Abstract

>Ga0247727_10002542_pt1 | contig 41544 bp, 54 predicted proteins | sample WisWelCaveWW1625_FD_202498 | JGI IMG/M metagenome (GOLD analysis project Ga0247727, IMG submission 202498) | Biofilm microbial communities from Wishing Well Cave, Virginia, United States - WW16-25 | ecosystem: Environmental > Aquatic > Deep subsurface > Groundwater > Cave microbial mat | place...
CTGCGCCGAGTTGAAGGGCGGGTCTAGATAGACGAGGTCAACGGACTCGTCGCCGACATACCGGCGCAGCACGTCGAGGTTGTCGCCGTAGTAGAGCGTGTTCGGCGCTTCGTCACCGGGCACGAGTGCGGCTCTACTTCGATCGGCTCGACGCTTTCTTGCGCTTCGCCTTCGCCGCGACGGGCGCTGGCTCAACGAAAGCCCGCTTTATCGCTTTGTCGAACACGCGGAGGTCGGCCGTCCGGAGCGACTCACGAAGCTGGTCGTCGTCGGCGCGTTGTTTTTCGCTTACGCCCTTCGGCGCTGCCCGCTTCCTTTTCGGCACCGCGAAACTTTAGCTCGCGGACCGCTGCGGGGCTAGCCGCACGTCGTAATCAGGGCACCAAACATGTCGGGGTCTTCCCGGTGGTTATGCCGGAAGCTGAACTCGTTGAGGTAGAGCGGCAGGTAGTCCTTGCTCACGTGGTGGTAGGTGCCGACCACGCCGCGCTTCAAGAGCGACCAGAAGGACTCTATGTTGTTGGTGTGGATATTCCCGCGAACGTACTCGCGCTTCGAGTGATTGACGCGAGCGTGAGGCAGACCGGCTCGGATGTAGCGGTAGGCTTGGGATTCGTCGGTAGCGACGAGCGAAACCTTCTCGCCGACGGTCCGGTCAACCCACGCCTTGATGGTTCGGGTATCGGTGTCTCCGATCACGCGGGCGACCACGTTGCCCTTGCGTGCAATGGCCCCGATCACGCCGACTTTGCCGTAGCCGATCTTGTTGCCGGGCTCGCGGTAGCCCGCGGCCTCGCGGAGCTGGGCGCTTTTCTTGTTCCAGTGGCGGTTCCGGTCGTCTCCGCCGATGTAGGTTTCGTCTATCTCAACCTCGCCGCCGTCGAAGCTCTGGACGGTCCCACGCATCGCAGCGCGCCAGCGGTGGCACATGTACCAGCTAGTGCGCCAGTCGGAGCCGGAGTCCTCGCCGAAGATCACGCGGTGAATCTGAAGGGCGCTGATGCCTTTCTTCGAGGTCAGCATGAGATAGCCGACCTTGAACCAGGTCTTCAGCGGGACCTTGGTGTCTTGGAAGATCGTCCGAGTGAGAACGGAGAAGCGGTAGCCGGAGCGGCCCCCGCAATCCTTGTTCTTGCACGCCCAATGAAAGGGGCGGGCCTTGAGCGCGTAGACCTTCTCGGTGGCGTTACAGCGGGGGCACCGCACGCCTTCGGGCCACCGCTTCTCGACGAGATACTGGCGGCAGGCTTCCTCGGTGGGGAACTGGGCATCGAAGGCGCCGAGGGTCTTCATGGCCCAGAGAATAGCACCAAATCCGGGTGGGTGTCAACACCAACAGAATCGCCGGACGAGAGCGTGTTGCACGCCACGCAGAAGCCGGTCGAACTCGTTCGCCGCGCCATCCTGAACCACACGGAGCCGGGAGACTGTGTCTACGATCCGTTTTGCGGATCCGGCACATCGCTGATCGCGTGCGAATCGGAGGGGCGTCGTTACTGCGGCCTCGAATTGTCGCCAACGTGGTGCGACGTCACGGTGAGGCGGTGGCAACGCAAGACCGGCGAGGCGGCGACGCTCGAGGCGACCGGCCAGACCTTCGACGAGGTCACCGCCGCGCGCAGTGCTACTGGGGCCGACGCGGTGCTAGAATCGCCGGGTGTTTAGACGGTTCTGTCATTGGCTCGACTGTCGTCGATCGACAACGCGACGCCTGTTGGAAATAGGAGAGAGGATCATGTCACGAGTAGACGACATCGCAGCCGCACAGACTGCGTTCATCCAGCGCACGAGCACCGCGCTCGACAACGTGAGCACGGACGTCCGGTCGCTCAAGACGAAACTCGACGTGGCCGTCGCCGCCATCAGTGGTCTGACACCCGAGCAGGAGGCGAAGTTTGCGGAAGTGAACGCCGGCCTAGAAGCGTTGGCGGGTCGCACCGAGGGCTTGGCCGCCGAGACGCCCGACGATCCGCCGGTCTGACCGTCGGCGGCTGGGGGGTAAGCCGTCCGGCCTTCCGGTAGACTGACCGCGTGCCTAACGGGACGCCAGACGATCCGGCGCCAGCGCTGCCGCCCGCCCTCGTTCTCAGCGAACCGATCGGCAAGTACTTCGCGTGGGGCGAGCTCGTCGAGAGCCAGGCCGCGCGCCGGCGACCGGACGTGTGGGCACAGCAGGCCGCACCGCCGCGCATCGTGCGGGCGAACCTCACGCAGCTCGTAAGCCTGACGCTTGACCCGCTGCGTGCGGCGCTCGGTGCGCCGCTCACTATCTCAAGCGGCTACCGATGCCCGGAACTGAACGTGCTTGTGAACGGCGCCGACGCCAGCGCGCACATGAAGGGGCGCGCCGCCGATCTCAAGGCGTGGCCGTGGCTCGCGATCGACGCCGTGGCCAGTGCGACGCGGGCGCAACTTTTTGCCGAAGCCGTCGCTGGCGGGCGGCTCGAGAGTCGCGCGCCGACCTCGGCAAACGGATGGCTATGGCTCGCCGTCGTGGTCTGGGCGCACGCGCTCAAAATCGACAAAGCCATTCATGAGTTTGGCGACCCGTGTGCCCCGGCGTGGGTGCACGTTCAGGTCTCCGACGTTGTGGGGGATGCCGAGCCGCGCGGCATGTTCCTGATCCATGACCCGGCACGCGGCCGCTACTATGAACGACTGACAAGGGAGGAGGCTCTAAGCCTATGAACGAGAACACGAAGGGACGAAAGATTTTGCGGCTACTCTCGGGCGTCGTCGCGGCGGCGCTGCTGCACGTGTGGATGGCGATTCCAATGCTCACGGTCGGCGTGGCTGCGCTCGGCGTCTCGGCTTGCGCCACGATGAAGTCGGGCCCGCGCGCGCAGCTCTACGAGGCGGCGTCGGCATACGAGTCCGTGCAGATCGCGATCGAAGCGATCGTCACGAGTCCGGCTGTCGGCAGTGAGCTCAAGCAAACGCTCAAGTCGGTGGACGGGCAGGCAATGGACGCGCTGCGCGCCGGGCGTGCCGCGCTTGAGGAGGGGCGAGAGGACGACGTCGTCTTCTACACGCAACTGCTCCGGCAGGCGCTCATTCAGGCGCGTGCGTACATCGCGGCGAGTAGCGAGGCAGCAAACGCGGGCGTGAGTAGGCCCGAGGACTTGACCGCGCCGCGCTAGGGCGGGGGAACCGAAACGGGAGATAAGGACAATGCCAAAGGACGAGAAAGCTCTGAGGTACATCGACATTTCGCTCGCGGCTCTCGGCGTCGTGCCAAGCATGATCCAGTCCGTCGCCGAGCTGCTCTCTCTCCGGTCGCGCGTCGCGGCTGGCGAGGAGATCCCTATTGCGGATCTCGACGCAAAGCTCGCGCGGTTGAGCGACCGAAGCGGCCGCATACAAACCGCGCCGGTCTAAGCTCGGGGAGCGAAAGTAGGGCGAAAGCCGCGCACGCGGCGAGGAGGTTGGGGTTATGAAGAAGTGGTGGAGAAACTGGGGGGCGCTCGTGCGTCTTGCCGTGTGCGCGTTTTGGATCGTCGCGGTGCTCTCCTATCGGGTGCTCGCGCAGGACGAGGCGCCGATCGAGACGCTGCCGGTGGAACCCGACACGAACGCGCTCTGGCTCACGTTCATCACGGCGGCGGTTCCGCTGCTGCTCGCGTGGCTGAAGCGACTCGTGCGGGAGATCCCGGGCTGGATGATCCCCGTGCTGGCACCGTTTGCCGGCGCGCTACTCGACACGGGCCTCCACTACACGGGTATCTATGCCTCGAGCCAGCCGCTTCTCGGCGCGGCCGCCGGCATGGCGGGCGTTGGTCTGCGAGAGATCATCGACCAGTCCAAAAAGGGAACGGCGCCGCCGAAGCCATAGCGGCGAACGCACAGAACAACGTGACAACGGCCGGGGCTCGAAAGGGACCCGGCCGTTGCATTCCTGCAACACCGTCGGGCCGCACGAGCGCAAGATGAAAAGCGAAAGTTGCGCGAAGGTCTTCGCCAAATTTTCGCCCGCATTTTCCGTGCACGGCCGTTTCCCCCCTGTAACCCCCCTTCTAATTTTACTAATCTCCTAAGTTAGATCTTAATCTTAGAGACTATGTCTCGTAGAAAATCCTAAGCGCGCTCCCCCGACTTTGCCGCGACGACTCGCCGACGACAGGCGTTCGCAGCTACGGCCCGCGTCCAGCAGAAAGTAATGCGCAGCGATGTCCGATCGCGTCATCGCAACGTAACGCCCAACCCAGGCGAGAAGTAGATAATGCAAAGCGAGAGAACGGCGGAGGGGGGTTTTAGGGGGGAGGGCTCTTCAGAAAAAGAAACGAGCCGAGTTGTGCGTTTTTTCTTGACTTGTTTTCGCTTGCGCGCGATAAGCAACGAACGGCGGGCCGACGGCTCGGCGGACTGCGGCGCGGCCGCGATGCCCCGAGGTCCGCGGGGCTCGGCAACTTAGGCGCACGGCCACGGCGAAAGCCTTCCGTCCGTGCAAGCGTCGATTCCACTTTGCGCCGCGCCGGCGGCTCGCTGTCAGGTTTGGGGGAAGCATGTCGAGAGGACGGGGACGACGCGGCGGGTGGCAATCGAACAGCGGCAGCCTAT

Life review is often incorporated into therapy with the elderly in the form of verbal or activity groups. This study compares the affective meanings of life review through activities with life review through discussion. Twenty-two women between 60 and 85 years of age participated in one of two activity groups or in one of two discussion groups. Individuals in the activity groups expressed a positive event or accomplishment of their past by drawing and making collages. Then they discussed their finished products. In the discussion groups, subjects took turns describing a positive life event to other group members. Afterward, all subjects rated how they felt about themselves during the group using Osgood’s semantic differential scale. Analyses of variance for nested designs were completed on the scale’s evaluation, power, and action factors of affective meaning. They revealed significant differences between the groups within the activity and discussion conditions. However, differences between the activity and discussion conditions were not significant. In terms of clinical practice, life review was perceived as good, powerful, and active by this sample, and practitioners are urged to consider the importance of group-to-group differences in responses to activities.

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